Business

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Business: (n) the practice of commerce.

“Business as usual.”

Maybe if we clarified what “usual” is, we might have a better idea of the true nature of business.

If by business we mean simply finding a way to create commerce without any real concern except profit margin, then we unleash an unruly effort on the world that doesn’t seem to answer to any higher guideline.

But if we know what the “usual” is of business, and that “usual” has productive roots, then business can be a good thing–matter of fact, the heart of every endeavor.

For even the Good Book tells us not to be slothful in business. What is slothful in business?

Anyone who starts a storefront or an Internet escapade should ask two questions:

  1. Is this needed?
  2. Can I maintain quality?

Because if it’s not needed, it not only will have a short life, but it continues to increase the cynicism about true ingenuity in the marketplace.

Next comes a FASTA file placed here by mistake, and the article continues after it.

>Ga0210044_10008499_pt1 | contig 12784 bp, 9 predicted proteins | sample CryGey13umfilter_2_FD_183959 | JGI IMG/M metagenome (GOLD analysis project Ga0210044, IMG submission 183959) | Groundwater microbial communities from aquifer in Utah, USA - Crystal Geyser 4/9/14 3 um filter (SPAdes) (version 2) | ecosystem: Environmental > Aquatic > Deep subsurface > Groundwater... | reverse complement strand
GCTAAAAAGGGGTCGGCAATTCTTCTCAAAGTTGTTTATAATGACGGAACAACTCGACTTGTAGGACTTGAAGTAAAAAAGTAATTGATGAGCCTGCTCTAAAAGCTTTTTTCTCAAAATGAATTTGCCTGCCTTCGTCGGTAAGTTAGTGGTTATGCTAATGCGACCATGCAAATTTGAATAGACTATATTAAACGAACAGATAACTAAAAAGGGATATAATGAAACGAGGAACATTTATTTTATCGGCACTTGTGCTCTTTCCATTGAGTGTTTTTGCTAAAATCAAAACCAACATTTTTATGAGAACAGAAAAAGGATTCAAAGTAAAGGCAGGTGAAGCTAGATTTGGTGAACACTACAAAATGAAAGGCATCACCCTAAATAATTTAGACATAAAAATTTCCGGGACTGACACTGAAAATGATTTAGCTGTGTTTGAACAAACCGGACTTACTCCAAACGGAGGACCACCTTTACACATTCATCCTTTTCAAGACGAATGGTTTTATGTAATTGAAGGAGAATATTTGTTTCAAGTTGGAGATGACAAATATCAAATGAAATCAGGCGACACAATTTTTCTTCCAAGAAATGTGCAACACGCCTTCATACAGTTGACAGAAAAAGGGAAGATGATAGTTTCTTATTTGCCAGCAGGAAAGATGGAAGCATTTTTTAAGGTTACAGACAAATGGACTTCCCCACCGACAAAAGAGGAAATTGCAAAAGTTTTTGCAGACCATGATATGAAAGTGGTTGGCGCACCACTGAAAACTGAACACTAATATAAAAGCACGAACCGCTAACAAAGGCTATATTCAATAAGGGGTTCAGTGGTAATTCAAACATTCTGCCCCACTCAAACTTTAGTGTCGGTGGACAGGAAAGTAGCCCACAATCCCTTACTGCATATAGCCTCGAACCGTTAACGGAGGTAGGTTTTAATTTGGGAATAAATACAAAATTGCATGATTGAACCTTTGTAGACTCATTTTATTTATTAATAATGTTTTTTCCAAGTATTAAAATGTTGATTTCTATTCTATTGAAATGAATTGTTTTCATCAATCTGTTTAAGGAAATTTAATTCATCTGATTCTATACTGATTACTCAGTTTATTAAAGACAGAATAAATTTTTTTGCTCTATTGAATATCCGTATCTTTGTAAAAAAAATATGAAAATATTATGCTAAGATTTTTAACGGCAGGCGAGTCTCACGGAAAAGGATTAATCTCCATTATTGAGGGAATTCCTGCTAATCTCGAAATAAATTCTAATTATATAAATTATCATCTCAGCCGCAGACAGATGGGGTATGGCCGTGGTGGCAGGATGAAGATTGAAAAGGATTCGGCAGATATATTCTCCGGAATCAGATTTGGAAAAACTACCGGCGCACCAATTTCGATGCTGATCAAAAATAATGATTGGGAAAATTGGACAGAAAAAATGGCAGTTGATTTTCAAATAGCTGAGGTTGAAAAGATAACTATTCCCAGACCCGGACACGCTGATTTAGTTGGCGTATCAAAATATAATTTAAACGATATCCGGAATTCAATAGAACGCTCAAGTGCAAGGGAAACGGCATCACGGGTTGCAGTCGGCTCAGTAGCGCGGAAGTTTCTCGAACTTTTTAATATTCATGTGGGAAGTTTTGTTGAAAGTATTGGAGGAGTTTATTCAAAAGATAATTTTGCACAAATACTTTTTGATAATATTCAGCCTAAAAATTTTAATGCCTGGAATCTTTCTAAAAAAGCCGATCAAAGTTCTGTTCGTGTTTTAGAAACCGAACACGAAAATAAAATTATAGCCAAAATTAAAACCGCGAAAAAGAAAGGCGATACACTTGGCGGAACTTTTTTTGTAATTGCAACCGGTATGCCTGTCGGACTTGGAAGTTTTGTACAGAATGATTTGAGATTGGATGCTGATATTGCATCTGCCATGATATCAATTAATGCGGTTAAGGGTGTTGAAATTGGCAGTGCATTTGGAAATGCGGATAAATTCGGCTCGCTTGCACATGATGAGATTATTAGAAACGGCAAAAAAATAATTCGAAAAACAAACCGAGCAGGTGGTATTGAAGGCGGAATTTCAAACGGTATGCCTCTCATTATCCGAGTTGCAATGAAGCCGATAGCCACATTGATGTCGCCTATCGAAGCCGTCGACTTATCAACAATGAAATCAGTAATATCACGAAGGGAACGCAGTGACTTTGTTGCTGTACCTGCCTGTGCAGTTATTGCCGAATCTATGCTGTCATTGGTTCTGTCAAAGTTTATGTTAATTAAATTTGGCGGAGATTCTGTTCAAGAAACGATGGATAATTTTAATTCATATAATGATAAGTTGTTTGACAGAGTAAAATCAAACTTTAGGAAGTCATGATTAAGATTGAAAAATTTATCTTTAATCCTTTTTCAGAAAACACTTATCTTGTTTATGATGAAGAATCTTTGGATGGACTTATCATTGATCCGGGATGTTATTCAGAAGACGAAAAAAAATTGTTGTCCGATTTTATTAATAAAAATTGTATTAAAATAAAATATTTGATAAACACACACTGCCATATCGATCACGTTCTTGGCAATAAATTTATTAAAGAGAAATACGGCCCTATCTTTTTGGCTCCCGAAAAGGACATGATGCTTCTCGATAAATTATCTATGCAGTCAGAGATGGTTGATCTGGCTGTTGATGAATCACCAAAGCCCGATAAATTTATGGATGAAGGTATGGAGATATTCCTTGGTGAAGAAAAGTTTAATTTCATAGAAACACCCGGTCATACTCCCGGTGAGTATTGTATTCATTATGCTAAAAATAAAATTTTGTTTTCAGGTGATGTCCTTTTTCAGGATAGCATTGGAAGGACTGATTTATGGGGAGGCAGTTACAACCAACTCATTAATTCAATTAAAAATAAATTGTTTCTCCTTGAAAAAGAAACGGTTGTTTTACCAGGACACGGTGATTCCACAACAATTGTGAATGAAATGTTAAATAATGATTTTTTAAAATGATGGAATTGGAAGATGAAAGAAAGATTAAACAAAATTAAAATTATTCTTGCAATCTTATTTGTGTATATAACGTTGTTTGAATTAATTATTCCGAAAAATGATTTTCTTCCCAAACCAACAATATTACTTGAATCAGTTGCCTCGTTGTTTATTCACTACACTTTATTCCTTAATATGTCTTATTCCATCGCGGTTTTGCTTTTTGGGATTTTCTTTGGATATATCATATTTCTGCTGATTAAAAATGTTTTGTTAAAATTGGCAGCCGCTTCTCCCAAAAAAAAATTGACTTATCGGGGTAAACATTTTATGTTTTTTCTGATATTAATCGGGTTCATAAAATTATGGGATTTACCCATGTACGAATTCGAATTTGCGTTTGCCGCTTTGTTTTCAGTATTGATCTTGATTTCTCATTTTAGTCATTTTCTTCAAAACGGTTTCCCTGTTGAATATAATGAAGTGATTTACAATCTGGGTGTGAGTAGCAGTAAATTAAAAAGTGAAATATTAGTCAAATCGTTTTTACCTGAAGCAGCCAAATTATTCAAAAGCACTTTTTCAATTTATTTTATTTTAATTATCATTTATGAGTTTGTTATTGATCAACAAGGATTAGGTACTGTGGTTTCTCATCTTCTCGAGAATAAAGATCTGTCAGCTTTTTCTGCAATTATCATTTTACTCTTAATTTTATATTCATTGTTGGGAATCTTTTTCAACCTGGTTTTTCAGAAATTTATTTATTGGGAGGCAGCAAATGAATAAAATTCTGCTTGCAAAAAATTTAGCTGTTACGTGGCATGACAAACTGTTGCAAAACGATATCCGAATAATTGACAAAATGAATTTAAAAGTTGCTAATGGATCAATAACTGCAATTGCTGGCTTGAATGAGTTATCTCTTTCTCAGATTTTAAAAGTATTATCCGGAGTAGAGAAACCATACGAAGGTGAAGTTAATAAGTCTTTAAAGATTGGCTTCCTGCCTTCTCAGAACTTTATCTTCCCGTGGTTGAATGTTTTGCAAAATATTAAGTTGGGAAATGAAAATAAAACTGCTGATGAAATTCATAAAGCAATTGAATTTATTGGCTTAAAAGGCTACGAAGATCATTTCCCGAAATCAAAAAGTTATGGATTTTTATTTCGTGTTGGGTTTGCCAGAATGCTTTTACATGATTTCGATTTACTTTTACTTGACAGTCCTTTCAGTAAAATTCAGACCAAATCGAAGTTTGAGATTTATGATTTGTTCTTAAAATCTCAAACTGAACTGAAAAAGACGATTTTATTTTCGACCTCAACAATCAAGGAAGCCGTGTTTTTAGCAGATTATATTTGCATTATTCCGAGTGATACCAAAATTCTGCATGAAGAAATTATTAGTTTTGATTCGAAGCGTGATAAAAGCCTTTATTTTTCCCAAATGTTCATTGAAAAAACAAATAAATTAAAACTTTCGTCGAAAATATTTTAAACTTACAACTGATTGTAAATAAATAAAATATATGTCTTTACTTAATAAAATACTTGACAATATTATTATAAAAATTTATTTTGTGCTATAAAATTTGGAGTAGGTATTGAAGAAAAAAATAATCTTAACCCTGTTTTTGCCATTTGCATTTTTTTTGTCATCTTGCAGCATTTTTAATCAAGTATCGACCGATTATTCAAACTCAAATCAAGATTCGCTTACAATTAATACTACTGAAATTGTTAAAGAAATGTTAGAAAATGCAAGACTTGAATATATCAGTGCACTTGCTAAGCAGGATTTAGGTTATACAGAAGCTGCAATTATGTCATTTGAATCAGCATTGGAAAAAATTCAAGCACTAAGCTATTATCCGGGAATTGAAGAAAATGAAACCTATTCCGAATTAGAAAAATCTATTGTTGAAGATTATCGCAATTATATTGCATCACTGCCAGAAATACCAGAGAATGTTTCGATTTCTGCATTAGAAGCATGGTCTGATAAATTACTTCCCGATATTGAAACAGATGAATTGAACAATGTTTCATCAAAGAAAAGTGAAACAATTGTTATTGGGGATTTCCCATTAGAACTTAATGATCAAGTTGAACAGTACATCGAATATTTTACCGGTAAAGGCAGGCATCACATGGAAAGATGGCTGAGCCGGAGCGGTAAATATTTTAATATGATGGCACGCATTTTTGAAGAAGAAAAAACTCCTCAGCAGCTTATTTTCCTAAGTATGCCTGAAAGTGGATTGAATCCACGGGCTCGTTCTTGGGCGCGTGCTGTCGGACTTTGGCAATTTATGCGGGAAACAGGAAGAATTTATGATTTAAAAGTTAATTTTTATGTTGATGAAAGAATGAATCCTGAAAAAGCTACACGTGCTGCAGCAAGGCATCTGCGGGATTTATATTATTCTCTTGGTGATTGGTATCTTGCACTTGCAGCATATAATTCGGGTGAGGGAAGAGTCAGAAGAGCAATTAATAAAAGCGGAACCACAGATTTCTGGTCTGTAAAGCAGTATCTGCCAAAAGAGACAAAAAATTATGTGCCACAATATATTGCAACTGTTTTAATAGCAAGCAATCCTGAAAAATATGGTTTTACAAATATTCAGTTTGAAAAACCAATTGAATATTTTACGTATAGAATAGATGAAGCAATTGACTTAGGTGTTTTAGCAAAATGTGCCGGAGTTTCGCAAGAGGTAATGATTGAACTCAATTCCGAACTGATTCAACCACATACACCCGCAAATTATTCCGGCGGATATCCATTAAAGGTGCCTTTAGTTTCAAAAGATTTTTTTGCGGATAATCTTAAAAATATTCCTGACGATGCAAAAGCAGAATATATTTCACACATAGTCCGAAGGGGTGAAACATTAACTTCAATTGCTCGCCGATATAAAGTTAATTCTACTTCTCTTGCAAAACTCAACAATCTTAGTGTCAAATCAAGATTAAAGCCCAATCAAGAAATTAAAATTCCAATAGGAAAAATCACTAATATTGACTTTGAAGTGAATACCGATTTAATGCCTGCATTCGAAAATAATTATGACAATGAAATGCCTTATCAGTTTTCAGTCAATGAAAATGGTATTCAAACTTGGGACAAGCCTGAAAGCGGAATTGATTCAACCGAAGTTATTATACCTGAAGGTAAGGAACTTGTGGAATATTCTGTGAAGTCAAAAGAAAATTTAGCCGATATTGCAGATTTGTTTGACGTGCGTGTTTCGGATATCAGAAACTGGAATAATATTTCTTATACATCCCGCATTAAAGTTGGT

And if the essence of quality if sacrified to manufacturing costs, then people will cynically hold a broken piece of junk in their hands that makes them further suspicious of the world as a whole.

Slothful in business is when we’re more concerned with producing than we are with being productive.

Not every corporation needs to have a noble cause–but everyone who decides to market a product needs to be able to give a quick explanation of its purpose and value, and also a guarantee that it was put together with tender, loving care.

Anyone who thinks that’s unrealistic will probably find him or herself in a slothful profile. And anyone who asks the two magic questions–is it needed and can I maintain quality?–is helping to build the trust among humans that is necessary to keep us from self-destruction.

 

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